Space Station Performs ‘Debris Maneuver’

The International Space Station (ISS) performed a “Pre-Determined Debris Avoidance Maneuver” to increase its distance away from a fragment of a Russian satellite.

NASA said in a post on its website that the ISS’s thrusters fired for more than five minutes Monday to provide an “additional measure of distance” from a fragment of debris from the Russian Cosmos 1408, a Soviet satellite launched in 1982 that operated for a couple of years.

A Russian anti-satellite test last November destroyed the satellite and generated a large cloud of debris, according to NASA. The cloud included about 1,500 pieces large enough to be tracked.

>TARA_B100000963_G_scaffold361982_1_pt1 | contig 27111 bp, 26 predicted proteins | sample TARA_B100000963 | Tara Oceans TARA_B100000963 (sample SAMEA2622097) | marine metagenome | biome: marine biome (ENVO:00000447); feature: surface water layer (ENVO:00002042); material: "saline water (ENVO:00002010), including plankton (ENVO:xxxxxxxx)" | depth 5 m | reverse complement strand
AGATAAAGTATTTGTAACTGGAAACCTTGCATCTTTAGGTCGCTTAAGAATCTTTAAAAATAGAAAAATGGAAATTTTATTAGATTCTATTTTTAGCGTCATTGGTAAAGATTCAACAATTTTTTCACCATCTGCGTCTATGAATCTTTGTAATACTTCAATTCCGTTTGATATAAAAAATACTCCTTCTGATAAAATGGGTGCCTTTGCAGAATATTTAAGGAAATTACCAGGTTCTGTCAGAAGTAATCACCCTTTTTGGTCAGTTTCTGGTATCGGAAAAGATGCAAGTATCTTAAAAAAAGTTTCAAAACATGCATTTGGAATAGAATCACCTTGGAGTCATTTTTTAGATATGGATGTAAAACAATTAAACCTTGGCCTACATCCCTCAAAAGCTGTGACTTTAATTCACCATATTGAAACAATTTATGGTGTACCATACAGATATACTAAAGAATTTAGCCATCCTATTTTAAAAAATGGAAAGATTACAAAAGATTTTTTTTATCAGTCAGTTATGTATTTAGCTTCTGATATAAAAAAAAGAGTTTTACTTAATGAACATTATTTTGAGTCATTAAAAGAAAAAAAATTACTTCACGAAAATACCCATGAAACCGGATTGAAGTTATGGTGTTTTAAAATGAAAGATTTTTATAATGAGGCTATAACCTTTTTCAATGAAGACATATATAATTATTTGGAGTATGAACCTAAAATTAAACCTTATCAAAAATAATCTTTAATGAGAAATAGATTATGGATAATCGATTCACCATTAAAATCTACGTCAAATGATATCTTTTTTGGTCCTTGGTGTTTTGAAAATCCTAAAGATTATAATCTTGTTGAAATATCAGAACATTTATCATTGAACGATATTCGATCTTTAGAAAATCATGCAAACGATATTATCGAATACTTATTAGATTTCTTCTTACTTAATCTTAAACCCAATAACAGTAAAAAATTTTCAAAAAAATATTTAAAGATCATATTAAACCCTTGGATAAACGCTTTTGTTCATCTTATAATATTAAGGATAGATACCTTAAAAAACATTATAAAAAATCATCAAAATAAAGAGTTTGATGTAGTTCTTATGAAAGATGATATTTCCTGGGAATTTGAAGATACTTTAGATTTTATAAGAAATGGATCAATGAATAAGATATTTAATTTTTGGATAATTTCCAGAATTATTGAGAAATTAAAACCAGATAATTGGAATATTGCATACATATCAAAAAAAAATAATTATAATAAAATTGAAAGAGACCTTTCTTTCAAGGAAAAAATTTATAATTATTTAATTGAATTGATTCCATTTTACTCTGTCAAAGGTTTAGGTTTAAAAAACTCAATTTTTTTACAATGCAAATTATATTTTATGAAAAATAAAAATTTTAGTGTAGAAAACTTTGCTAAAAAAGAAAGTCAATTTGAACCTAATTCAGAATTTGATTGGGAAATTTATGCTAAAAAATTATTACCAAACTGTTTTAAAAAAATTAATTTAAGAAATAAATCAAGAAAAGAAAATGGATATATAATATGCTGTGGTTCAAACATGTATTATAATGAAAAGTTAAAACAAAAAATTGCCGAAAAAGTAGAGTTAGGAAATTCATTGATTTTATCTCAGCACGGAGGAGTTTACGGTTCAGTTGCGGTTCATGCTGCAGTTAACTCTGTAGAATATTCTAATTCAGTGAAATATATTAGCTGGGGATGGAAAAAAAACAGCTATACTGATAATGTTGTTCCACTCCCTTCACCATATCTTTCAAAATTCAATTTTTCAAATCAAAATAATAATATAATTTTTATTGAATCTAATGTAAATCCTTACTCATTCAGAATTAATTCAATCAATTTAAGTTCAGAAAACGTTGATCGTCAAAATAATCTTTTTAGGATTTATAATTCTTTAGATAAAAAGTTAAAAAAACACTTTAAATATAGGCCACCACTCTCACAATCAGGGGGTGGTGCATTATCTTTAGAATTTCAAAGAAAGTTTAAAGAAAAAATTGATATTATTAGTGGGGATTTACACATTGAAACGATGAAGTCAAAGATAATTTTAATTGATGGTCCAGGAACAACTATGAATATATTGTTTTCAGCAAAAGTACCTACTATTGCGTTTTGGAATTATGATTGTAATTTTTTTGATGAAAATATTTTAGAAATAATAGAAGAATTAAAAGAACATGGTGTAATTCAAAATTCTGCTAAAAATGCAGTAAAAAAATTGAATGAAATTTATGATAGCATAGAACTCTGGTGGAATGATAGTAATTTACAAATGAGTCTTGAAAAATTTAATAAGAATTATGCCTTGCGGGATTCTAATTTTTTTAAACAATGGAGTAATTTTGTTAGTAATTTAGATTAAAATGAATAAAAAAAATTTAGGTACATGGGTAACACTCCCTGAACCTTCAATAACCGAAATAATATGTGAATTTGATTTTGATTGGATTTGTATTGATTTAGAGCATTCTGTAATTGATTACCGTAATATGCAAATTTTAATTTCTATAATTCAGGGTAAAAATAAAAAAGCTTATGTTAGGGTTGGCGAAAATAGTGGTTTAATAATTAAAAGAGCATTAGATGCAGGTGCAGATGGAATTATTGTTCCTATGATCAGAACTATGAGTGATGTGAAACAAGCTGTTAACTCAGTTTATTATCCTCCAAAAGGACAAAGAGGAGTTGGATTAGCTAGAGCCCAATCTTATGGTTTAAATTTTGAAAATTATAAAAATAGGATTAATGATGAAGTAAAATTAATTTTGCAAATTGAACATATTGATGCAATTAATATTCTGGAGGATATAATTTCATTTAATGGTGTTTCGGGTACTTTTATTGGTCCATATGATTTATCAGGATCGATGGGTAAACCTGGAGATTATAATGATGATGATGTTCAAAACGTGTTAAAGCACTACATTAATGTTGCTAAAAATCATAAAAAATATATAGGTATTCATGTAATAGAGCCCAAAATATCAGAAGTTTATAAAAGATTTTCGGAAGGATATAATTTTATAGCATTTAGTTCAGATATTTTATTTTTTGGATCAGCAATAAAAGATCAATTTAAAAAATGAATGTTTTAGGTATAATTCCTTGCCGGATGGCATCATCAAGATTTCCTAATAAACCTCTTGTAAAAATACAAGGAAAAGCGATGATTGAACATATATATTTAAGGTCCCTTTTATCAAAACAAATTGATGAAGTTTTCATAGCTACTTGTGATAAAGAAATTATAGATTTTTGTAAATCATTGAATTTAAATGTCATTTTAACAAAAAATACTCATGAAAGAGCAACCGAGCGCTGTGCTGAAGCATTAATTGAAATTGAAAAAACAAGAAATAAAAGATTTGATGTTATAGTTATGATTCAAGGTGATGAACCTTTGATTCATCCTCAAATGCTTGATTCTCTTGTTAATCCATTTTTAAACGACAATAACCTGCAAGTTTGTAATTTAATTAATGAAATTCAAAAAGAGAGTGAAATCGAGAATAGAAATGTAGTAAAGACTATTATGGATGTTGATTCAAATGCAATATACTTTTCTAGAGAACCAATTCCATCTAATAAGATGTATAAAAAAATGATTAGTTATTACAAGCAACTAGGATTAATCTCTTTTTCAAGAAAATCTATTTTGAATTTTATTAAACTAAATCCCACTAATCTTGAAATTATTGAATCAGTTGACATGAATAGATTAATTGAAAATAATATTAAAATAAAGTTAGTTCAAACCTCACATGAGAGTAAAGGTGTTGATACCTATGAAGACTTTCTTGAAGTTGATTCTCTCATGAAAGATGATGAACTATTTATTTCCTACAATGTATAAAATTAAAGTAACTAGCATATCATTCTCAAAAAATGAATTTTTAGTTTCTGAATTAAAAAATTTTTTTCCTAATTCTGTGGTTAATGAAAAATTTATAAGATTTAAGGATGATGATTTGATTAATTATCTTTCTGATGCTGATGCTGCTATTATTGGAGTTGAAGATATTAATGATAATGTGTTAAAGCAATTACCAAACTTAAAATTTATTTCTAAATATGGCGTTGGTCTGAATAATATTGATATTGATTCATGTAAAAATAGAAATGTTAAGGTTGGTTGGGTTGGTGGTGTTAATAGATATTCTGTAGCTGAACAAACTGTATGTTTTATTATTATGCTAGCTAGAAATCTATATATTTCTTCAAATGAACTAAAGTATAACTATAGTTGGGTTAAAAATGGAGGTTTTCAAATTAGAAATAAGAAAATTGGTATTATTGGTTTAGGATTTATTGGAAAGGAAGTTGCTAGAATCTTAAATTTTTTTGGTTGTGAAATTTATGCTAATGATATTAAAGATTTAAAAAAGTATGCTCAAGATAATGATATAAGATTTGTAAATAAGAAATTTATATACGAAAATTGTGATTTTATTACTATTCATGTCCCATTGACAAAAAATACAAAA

The thruster began firing at 8:25 p.m. Monday and did not affect station operations. The fragment could have passed within about three miles of the station if the maneuver had not been completed.

NPR reported that millions of pieces of debris orbit Earth, most of which results from satellite explosions and collisions.

The ISS moves about once a year to avoid coming into contact with debris, according to NPR.

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